The Model X's primary functional upside compared to the Model S sedan is its people-carrying ability. In that case, the seven-passenger layout is the one that makes the most sense. The 75D trim level balances performance and range well and represents a huge discount compared to the 100D. Skip the 22-inch wheels, which make the ride too choppy. The Premium Upgrades package is tempting for its premium audio system and heated steering wheel, windshield and washer nozzles. Unfortunately, it's pricey, and it includes the superfluous and annoying auto-opening front doors.
The 2018 Tesla Model X is currently available in three variants: 75D, 100D and P100D. Please note that Tesla often changes up its products at unexpected times, so what is true today may change tomorrow. Battery size in kilowatt-hours is denoted by the digits contained in each trim level, where larger numbers indicate additional battery capacity and more range. There's also a general trend of increasing quickness as you progress upward through the trim levels. The Model X is available in five-, six- and seven-passenger configurations and is offered with all-wheel drive only.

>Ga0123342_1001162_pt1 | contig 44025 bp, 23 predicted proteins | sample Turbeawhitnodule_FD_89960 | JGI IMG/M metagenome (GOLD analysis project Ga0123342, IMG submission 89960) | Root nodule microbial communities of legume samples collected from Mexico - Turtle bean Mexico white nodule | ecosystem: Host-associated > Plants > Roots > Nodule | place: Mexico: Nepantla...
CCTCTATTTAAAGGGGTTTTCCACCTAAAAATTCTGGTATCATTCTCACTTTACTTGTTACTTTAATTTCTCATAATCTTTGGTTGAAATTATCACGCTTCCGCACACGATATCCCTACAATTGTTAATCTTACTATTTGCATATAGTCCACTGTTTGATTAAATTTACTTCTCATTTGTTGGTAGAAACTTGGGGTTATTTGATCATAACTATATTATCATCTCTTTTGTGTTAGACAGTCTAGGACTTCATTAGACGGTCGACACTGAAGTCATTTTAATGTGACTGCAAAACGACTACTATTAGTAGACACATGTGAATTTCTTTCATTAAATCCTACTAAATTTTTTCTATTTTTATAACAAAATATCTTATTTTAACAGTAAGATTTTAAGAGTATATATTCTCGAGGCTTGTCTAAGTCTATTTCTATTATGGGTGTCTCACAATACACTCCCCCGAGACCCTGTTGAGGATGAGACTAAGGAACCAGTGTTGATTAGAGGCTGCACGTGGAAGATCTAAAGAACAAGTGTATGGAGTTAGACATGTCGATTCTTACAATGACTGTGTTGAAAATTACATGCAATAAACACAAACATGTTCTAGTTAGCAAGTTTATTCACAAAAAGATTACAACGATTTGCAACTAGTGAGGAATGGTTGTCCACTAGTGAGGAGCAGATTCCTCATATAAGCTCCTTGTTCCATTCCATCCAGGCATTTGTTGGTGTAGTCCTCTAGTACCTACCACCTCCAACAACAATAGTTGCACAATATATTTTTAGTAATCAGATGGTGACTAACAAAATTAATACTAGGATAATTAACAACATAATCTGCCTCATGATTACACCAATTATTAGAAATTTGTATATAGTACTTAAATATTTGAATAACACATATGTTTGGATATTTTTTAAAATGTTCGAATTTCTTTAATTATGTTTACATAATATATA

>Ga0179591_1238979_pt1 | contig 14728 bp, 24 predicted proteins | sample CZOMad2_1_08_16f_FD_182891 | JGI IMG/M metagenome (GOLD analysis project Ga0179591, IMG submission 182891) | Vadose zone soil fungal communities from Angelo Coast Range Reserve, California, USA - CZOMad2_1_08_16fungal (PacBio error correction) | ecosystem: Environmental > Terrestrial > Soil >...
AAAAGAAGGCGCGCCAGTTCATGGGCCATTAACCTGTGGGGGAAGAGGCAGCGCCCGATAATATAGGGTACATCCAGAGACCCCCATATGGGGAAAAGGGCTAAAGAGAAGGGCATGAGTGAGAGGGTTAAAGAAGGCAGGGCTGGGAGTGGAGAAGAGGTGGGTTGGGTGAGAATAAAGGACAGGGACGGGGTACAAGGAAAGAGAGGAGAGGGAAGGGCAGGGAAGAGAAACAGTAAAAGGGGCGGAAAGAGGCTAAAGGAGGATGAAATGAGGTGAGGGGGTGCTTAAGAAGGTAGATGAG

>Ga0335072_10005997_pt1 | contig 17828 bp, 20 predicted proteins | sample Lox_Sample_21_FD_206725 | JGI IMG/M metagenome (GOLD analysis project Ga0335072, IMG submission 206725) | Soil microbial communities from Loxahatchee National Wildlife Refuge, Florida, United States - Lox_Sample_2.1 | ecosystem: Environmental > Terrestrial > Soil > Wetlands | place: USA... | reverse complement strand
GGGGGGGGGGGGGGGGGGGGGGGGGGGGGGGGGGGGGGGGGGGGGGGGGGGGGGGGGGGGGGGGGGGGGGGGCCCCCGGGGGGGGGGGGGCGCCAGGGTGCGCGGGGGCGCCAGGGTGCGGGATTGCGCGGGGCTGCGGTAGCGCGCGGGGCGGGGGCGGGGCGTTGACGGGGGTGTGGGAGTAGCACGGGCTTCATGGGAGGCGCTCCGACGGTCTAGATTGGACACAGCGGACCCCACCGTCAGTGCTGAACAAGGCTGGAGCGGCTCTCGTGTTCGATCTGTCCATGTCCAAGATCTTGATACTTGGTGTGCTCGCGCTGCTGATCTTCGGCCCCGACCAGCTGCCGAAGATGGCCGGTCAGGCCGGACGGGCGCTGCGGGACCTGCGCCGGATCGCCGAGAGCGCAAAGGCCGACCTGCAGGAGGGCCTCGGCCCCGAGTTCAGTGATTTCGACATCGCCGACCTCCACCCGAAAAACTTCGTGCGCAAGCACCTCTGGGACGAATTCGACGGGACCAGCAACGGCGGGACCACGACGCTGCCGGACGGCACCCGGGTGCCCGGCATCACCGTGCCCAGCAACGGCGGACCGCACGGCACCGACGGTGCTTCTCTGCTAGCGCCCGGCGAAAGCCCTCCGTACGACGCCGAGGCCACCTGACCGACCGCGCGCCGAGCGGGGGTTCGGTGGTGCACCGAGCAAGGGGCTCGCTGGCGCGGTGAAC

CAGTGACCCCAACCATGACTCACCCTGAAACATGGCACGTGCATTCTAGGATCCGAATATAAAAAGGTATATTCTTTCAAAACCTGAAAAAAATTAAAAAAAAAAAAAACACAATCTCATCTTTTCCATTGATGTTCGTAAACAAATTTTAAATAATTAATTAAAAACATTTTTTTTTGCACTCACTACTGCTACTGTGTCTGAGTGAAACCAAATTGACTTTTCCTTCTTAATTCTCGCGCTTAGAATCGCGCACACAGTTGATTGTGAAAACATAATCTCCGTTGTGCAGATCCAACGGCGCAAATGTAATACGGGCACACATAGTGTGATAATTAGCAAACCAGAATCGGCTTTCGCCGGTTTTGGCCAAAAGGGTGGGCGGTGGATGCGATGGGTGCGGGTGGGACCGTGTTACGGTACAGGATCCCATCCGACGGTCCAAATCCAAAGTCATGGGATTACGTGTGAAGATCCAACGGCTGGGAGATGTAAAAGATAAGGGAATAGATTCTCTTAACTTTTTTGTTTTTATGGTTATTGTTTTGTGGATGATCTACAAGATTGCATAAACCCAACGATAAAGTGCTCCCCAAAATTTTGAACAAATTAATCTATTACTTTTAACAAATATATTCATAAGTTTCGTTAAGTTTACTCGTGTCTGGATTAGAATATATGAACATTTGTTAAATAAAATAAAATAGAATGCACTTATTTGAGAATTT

The 75D is the base trim level, providing 237 miles of range from a 75-kWh (kilowatt-hour) battery. Despite being the base model, it's not slow, doing 0-60 mph in a claimed 4.9 seconds. An air suspension is standard on every Model X, as are keyless entry and start, heated front seats, a power liftgate, navigation, a towing package, and advanced driver safety features such as forward collision warning with automatic emergency braking.
Stepping up to the 100D gains you a 100-kWh battery that increases range to 295 miles and is marginally quicker, too (0-60 mph in 4.7 seconds). For the ultimate in Model X performance, head right to the P100D. Though range drops slightly to 289 miles, this variant sprints to 60 mph in just 2.9 seconds.